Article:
Trevor: Besides the fact that you think it’d be nice, it sometimes doesn’t translate.

In what ways has sourcing evolved over the past few years? What do you look for now when sourcing? What are your priorities and how have they changed recently?

Elizabeth: Sourcing has become so much more important these days. These conversations need to happen VERY early. If you are trying to source something (especially custom), there is a minimum time to get through the process. You need to plan all that before documents go out so that GCs [General Contractors] can bid correctly and get subcontractors for the work. It all goes back to planning because the last thing you want to do is say you’re over budget on week two—by then it’s too late. You must plan upfront with multiple options for value engineering to avoid all of these roadblocks.

Trevor: People get stuck on the idea that they must use a specific material or item. You could give people two items that are two identical items, ask them to say which is worse, and every time they’ll pick a different one. We often deal with the illusion of quality and encourage our clients to consider a difference in materiality. If it’s a prominent feature, then yeah, sometimes it has to be THAT material.

Elizabeth: Luxury brands might prioritize the differences when substituting materials. To Trevor’s point, they get in their mind that they want Carrera marble, so our job is to find other cost-effective methods. To some, taste equals expense. The illusion of expense equating to quality, however, can be enough to make customers feel better about spending more at fancy store.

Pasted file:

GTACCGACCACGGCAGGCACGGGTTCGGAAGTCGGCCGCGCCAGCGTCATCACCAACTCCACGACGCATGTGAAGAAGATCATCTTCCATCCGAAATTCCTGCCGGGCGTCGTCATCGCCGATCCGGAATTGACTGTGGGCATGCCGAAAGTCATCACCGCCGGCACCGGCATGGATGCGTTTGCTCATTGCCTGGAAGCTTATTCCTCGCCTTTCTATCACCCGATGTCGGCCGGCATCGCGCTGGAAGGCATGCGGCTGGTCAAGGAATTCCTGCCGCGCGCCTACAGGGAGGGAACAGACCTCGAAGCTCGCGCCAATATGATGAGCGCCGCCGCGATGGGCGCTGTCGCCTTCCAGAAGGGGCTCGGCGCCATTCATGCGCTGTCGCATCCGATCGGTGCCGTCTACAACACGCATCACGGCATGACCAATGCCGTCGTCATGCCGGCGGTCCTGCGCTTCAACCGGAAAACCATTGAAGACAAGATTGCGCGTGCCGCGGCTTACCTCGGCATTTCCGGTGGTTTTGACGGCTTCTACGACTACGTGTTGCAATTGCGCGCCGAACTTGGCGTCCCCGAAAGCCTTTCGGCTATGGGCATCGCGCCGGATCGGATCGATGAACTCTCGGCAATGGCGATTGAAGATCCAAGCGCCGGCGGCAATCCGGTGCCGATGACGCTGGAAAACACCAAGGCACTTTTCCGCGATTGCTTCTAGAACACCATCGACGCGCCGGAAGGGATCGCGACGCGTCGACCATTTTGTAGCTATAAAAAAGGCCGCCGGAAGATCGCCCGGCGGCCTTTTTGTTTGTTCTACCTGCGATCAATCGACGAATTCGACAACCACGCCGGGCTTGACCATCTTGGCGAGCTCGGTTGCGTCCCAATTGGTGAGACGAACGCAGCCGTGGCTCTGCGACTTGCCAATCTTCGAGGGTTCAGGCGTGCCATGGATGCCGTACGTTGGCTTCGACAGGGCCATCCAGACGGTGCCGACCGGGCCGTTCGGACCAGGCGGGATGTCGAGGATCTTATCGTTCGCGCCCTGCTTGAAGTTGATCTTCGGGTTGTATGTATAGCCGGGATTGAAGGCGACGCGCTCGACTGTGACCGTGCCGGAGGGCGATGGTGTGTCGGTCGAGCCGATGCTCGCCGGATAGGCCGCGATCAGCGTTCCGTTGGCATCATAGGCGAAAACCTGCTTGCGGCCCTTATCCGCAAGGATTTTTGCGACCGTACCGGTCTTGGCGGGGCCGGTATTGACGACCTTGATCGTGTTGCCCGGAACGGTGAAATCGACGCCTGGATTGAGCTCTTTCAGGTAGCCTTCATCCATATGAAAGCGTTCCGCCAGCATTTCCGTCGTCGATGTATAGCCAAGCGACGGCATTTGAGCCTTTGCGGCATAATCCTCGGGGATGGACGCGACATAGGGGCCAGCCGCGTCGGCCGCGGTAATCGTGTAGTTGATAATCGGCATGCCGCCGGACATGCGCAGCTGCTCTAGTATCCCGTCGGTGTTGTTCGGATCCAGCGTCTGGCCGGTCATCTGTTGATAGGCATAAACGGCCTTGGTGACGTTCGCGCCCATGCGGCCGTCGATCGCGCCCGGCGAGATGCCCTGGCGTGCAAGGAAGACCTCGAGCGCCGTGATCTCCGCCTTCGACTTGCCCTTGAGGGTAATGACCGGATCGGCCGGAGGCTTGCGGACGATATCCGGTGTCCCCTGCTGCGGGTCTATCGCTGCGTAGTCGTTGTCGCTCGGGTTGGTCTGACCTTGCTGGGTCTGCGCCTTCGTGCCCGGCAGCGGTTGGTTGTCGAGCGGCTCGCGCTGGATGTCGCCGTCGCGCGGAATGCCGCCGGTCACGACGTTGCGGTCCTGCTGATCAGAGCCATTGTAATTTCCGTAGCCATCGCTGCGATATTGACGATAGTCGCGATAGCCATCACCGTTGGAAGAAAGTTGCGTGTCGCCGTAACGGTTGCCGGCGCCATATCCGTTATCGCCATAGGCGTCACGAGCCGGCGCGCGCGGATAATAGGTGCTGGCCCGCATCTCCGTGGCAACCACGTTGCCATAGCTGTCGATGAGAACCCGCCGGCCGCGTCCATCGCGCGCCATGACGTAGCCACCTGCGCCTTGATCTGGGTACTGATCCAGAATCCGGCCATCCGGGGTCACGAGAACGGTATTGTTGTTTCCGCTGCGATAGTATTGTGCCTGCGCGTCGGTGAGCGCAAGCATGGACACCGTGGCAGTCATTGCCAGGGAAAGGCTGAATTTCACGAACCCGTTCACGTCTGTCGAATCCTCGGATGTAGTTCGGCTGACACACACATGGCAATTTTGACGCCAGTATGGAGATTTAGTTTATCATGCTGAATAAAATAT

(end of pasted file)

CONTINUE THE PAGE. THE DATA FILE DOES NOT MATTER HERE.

With there being shortages in skilled labor, are there often long lead times or delays with preferred GCs and how do you navigate them?

Trevor: The last thing you want to do is replace subcontractors on a project. If you do it, you can get backcharged by the secondary sub for the work that was already finished by the first. It’s hard to find people to help because they’re so busy.

We never plan supplementation. We qualify bids by looking at each one. What did they miss, what are they not including, are they trying to buy the job? Will they really perform? Their bids should cover all labor needed without the need for supplementation. Supplementation comes in during the process if they need help.

Elizabeth: The contractors have to understand what we’re asking them to build. Qualification of bids takes more upfront. If we have rollout programs, we start up front, looking at how we plan out the construction schedule so that we can keep GCs that understand the build, moving from project to project, and growing with the account over time. We are trying to build relationships with General Contractors for the long haul. There is a shortage of skilled labor right now, and if we can build those relationships an establish a good work flow, we can keep them busy. There is a lot of competition for the smaller labor force out there right now.